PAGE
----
Background: Despite the perception that gastrointestinal manifestations of HIV infection have declined over time, patients often complain of multiple loose stools per day with significant urgency, bloating, and unwanted disruptions in their quality of life when directly queried. In order to examine whether the rate of HIV-associated diarrhea has changed over time, we interrogated the publicly available NIH database of that reported the adverse event frequency of diarrhea from 2008-2016.
Methods: Pivotal efficacy intervention trials conducted in the US (including multinational trials) with greater than 100 participants were selected for analysis. Both comparative and switch studies that reported diarrhea as an adverse event were included.
Results: 39 trials met the inclusion criteria with 20,354 trial subjects receiving cART. 12,004 subjects received experimental therapy and 8,350 received the comparator regimen. The weighted average of the prevalence of diarrhea was 17.58% and 18.62% for those receiving experimental versus comparator regimens, respectively. The median prevalence of reported diarrhea was similar at 17.54% and 18.04%, respectively. The linear regression of diarrhea rates by date of completion of the study reveals beta coefficients of -0.0028 and -0.0032 for the experimental drugs versus the comparator regimens, respectively (see graph). These small beta coefficient values, which represent the slope of the line of rates of diarrhea over time, supports the hypothesis that the prevalence of diarrhea in pivotal clinical trials has remained nearly constant over time. The slope of the line does not change if trials with the protease inhibitors best known for increasing GI symptoms are excluded.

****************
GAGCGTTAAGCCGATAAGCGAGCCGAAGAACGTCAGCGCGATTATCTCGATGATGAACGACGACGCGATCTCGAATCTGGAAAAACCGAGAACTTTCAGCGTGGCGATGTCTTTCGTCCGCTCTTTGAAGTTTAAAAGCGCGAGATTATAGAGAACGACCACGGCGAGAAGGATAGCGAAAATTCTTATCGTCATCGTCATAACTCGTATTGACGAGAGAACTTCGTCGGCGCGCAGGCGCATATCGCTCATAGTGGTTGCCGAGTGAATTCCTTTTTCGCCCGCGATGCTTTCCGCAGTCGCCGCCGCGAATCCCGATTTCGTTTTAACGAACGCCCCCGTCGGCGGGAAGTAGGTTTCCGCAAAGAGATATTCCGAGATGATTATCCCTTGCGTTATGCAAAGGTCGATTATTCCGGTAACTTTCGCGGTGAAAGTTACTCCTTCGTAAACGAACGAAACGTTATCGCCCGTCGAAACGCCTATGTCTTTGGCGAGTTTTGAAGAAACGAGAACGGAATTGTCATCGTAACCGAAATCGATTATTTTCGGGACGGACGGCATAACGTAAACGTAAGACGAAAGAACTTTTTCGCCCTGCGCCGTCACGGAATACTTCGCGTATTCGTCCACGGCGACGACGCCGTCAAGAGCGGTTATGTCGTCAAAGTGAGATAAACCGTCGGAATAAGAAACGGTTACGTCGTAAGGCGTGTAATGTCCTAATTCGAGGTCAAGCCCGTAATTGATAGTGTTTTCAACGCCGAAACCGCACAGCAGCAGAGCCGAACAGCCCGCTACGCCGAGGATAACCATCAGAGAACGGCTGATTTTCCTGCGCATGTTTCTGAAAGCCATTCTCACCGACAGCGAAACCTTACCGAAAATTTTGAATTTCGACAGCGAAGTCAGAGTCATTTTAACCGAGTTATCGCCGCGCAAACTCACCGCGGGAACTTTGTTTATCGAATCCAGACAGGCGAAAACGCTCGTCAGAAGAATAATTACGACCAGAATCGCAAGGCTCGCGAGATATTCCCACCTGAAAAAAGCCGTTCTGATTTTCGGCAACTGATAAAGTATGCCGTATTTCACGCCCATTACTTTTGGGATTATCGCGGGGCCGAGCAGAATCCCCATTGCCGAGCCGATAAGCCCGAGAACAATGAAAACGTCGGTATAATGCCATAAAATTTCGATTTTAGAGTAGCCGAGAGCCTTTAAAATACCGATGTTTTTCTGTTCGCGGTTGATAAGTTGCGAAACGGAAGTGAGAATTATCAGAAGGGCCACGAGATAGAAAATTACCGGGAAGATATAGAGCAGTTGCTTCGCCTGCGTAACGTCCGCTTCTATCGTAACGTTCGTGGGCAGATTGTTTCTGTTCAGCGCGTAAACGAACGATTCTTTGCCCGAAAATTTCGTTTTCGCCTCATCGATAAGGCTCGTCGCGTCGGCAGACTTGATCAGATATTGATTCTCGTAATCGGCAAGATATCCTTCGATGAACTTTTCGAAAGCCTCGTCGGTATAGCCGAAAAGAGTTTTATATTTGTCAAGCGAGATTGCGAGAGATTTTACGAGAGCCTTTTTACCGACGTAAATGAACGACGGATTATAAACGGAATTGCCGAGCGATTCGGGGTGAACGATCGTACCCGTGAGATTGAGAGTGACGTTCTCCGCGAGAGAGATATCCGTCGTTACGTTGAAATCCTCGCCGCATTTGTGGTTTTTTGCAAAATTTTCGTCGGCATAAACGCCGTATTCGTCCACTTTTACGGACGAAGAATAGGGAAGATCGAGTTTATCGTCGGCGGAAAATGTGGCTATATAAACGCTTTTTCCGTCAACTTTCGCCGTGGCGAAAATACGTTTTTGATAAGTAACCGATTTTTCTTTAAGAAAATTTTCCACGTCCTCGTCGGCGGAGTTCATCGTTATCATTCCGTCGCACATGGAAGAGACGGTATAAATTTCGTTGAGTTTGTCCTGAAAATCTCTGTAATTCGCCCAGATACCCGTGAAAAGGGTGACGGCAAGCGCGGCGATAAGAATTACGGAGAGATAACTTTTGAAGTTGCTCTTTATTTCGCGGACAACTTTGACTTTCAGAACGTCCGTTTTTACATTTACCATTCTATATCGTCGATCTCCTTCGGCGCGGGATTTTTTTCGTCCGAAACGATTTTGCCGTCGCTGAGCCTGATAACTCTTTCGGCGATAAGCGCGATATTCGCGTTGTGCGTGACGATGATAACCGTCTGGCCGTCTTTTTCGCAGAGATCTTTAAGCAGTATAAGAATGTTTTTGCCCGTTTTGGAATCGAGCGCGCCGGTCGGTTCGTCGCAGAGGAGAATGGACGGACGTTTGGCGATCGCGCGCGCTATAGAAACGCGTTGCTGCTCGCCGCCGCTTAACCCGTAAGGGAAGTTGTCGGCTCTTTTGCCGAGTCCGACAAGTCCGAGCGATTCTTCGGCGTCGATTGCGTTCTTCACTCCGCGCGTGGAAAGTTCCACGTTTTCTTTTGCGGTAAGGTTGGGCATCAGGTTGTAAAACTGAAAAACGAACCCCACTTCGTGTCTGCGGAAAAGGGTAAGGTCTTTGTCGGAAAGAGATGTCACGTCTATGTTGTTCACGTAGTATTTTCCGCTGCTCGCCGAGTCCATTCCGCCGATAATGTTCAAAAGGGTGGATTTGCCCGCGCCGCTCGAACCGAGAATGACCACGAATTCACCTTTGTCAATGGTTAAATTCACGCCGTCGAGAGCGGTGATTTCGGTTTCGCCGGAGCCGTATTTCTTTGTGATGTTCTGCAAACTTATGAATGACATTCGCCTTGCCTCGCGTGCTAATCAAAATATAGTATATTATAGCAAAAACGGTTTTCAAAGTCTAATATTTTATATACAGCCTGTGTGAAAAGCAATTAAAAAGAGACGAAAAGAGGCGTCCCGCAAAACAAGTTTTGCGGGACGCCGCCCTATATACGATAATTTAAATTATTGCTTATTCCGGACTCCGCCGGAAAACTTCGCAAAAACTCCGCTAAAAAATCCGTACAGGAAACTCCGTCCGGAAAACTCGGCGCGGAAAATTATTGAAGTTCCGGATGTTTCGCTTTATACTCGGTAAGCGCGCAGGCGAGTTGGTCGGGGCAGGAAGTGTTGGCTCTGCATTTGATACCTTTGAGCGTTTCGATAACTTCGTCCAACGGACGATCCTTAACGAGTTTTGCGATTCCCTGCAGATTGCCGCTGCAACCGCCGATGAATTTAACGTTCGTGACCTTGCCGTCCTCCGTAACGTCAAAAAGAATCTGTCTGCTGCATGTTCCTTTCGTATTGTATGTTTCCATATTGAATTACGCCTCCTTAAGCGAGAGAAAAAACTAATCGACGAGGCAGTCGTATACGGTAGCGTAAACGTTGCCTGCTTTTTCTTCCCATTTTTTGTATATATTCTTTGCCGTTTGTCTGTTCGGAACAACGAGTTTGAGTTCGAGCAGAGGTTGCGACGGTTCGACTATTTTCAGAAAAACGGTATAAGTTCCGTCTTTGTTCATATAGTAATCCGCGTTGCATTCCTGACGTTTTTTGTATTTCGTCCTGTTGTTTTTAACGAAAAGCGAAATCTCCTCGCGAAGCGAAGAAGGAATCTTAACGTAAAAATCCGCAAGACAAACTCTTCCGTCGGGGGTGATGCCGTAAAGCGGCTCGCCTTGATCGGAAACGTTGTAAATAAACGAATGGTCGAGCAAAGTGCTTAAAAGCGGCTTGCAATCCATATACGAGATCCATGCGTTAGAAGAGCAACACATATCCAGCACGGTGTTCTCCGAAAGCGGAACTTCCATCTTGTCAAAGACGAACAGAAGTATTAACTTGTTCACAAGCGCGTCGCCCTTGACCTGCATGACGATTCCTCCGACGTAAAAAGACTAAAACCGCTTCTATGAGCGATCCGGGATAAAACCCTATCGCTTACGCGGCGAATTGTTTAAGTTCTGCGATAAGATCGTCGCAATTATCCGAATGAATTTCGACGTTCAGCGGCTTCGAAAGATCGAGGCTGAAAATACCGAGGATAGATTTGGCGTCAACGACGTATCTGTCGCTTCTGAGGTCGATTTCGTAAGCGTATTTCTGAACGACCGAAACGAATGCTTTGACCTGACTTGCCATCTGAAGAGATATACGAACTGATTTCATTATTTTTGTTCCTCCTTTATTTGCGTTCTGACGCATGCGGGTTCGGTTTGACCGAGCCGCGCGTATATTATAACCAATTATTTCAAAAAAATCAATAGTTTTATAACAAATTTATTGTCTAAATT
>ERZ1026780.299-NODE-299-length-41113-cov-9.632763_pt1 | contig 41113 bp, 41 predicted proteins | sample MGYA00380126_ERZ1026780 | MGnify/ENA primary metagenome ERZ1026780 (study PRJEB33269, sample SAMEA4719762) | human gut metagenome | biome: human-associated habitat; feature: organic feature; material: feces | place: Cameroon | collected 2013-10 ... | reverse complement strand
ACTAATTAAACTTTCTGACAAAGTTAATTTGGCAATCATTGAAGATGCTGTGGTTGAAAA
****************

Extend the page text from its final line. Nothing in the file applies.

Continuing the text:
Conclusions: The prevalence of diarrhea in ART clinical trials has not declined significantly in the last 10 years. Diarrhea remains a significant comorbidity in HIV-positive patients, even those virally suppressed in clinical trials, with a prevalence of diarrhea of around 18%. These findings emphasize the need for more targeted epidemiologic and interventional studies to characterize the residual morbidity of gastrointestinal disease in people living with HIV as we seek to improve their quality of life and reduce this disruption in their activities of daily living.

Diarrhea Rates by Date Study Completed
[Diarrhea Rates by Date Study Completed]

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